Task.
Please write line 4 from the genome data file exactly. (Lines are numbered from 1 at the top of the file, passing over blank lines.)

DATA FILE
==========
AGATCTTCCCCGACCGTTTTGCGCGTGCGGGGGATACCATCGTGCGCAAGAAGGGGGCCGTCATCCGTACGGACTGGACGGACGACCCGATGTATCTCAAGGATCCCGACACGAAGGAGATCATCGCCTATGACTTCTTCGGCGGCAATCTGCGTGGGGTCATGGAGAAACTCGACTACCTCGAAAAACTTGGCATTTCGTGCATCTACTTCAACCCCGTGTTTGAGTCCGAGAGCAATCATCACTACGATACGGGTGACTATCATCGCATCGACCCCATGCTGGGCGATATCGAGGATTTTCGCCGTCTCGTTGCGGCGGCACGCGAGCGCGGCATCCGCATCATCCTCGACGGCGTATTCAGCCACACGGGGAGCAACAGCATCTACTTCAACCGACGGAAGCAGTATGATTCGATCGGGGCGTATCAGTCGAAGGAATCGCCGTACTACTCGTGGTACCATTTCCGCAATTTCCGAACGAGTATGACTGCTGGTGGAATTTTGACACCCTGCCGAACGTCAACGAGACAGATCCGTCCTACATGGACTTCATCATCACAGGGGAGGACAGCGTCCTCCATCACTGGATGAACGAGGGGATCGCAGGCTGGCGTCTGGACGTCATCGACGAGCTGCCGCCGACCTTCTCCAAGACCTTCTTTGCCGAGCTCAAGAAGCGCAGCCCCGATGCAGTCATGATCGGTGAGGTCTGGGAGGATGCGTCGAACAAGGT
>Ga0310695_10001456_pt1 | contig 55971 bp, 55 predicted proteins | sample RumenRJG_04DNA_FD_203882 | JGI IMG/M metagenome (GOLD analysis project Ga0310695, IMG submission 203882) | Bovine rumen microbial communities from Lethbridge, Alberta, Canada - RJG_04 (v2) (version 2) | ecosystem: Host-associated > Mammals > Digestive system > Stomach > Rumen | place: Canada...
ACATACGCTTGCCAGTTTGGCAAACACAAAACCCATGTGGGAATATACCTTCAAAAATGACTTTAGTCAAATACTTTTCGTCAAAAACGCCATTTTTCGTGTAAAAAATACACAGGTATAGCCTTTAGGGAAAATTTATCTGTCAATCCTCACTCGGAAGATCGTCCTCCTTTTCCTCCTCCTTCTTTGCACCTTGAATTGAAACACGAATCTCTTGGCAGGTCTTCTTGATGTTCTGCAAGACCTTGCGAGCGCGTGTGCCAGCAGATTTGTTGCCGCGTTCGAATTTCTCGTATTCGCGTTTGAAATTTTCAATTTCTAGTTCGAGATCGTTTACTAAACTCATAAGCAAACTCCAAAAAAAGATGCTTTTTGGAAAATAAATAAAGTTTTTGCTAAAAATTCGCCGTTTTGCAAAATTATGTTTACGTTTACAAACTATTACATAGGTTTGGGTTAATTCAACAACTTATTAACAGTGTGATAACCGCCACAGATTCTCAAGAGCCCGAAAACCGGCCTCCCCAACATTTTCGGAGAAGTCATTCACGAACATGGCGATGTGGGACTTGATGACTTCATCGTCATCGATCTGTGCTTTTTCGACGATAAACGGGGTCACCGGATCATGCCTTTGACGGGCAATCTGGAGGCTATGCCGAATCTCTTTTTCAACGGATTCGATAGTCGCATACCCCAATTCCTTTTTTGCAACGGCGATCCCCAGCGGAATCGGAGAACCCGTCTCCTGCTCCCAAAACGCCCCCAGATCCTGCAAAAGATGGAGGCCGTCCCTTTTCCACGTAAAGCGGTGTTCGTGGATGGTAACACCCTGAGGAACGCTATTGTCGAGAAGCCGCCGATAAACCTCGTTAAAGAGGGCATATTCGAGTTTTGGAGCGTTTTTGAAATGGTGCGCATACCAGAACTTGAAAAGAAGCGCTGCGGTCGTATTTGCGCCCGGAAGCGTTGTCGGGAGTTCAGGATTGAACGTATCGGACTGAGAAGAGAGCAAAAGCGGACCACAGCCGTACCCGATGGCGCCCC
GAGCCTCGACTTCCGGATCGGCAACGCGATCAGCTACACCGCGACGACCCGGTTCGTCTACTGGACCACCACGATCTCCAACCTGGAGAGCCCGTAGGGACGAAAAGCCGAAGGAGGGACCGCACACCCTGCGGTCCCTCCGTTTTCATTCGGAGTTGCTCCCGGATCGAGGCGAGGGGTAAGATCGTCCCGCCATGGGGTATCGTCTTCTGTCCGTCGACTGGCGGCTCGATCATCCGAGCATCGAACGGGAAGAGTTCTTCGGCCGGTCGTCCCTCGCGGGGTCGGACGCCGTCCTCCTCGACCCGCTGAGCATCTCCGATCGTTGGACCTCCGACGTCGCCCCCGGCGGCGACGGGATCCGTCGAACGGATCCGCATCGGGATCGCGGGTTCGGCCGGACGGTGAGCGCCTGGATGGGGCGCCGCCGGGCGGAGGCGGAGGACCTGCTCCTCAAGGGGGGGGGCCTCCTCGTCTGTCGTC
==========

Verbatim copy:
GAGCCTCGACTTCCGGATCGGCAACGCGATCAGCTACACCGCGACGACCCGGTTCGTCTACTGGACCACCACGATCTCCAACCTGGAGAGCCCGTAGGGACGAAAAGCCGAAGGAGGGACCGCACACCCTGCGGTCCCTCCGTTTTCATTCGGAGTTGCTCCCGGATCGAGGCGAGGGGTAAGATCGTCCCGCCATGGGGTATCGTCTTCTGTCCGTCGACTGGCGGCTCGATCATCCGAGCATCGAACGGGAAGAGTTCTTCGGCCGGTCGTCCCTCGCGGGGTCGGACGCCGTCCTCCTCGACCCGCTGAGCATCTCCGATCGTTGGACCTCCGACGTCGCCCCCGGCGGCGACGGGATCCGTCGAACGGATCCGCATCGGGATCGCGGGTTCGGCCGGACGGTGAGCGCCTGGATGGGGCGCCGCCGGGCGGAGGCGGAGGACCTGCTCCTCAAGGGGGGGGGCCTCCTCGTCTGTCGTC